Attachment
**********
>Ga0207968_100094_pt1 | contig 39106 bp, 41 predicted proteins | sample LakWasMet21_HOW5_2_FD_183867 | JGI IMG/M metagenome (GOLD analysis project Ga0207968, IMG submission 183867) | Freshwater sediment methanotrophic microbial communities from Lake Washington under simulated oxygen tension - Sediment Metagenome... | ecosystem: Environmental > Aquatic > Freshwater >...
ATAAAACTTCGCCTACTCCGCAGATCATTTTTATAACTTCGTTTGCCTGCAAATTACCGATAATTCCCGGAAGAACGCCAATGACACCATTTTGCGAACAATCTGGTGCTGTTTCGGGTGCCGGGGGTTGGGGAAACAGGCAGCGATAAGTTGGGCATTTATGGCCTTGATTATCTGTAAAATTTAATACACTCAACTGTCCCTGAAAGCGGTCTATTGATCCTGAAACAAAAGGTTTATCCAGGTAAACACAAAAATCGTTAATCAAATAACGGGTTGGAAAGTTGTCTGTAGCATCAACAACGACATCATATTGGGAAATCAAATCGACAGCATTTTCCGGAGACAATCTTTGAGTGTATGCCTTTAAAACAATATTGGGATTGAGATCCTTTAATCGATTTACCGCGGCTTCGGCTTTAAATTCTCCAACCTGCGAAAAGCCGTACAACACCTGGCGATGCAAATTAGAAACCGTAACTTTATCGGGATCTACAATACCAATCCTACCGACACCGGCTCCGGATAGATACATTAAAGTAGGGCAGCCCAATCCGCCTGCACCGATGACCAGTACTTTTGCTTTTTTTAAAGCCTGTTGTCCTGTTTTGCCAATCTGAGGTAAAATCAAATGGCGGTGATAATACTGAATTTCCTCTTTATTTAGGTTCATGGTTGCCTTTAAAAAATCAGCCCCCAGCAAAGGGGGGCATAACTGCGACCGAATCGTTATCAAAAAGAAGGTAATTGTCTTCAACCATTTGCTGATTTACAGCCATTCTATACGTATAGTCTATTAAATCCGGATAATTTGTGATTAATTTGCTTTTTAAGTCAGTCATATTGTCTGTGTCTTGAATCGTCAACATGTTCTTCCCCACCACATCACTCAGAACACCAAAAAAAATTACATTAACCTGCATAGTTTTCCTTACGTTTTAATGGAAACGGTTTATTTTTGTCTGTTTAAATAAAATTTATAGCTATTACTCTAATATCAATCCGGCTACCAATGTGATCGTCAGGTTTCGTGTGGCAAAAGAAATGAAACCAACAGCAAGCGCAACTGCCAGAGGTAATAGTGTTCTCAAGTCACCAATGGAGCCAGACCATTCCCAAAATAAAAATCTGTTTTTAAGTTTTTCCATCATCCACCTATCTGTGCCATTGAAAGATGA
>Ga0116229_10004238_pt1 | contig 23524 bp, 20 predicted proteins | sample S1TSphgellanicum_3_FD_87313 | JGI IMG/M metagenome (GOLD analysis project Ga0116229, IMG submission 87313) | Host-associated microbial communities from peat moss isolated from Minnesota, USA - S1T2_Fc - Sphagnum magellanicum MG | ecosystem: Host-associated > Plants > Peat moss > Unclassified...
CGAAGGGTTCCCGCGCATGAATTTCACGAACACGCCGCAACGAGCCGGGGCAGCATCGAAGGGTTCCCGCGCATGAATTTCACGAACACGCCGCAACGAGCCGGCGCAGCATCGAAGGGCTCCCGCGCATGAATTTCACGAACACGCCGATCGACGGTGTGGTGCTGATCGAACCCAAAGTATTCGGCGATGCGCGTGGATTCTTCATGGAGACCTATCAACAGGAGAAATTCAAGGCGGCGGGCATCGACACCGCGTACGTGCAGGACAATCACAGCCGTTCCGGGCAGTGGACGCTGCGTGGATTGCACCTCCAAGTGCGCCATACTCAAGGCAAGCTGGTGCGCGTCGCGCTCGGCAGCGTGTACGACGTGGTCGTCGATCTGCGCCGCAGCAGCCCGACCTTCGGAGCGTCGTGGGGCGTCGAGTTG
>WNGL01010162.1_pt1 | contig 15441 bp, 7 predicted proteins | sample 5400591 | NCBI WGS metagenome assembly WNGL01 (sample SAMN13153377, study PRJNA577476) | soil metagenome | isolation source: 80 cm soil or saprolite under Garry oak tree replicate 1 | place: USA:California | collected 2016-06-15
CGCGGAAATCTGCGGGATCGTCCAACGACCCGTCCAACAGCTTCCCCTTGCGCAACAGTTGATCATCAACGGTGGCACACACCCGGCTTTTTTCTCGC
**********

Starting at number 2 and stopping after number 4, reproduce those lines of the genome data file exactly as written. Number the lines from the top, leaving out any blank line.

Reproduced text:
ATAAAACTTCGCCTACTCCGCAGATCATTTTTATAACTTCGTTTGCCTGCAAATTACCGATAATTCCCGGAAGAACGCCAATGACACCATTTTGCGAACAATCTGGTGCTGTTTCGGGTGCCGGGGGTTGGGGAAACAGGCAGCGATAAGTTGGGCATTTATGGCCTTGATTATCTGTAAAATTTAATACACTCAACTGTCCCTGAAAGCGGTCTATTGATCCTGAAACAAAAGGTTTATCCAGGTAAACACAAAAATCGTTAATCAAATAACGGGTTGGAAAGTTGTCTGTAGCATCAACAACGACATCATATTGGGAAATCAAATCGACAGCATTTTCCGGAGACAATCTTTGAGTGTATGCCTTTAAAACAATATTGGGATTGAGATCCTTTAATCGATTTACCGCGGCTTCGGCTTTAAATTCTCCAACCTGCGAAAAGCCGTACAACACCTGGCGATGCAAATTAGAAACCGTAACTTTATCGGGATCTACAATACCAATCCTACCGACACCGGCTCCGGATAGATACATTAAAGTAGGGCAGCCCAATCCGCCTGCACCGATGACCAGTACTTTTGCTTTTTTTAAAGCCTGTTGTCCTGTTTTGCCAATCTGAGGTAAAATCAAATGGCGGTGATAATACTGAATTTCCTCTTTATTTAGGTTCATGGTTGCCTTTAAAAAATCAGCCCCCAGCAAAGGGGGGCATAACTGCGACCGAATCGTTATCAAAAAGAAGGTAATTGTCTTCAACCATTTGCTGATTTACAGCCATTCTATACGTATAGTCTATTAAATCCGGATAATTTGTGATTAATTTGCTTTTTAAGTCAGTCATATTGTCTGTGTCTTGAATCGTCAACATGTTCTTCCCCACCACATCACTCAGAACACCAAAAAAAATTACATTAACCTGCATAGTTTTCCTTACGTTTTAATGGAAACGGTTTATTTTTGTCTGTTTAAATAAAATTTATAGCTATTACTCTAATATCAATCCGGCTACCAATGTGATCGTCAGGTTTCGTGTGGCAAAAGAAATGAAACCAACAGCAAGCGCAACTGCCAGAGGTAATAGTGTTCTCAAGTCACCAATGGAGCCAGACCATTCCCAAAATAAAAATCTGTTTTTAAGTTTTTCCATCATCCACCTATCTGTGCCATTGAAAGATGA
>Ga0116229_10004238_pt1 | contig 23524 bp, 20 predicted proteins | sample S1TSphgellanicum_3_FD_87313 | JGI IMG/M metagenome (GOLD analysis project Ga0116229, IMG submission 87313) | Host-associated microbial communities from peat moss isolated from Minnesota, USA - S1T2_Fc - Sphagnum magellanicum MG | ecosystem: Host-associated > Plants > Peat moss > Unclassified...
CGAAGGGTTCCCGCGCATGAATTTCACGAACACGCCGCAACGAGCCGGGGCAGCATCGAAGGGTTCCCGCGCATGAATTTCACGAACACGCCGCAACGAGCCGGCGCAGCATCGAAGGGCTCCCGCGCATGAATTTCACGAACACGCCGATCGACGGTGTGGTGCTGATCGAACCCAAAGTATTCGGCGATGCGCGTGGATTCTTCATGGAGACCTATCAACAGGAGAAATTCAAGGCGGCGGGCATCGACACCGCGTACGTGCAGGACAATCACAGCCGTTCCGGGCAGTGGACGCTGCGTGGATTGCACCTCCAAGTGCGCCATACTCAAGGCAAGCTGGTGCGCGTCGCGCTCGGCAGCGTGTACGACGTGGTCGTCGATCTGCGCCGCAGCAGCCCGACCTTCGGAGCGTCGTGGGGCGTCGAGTTG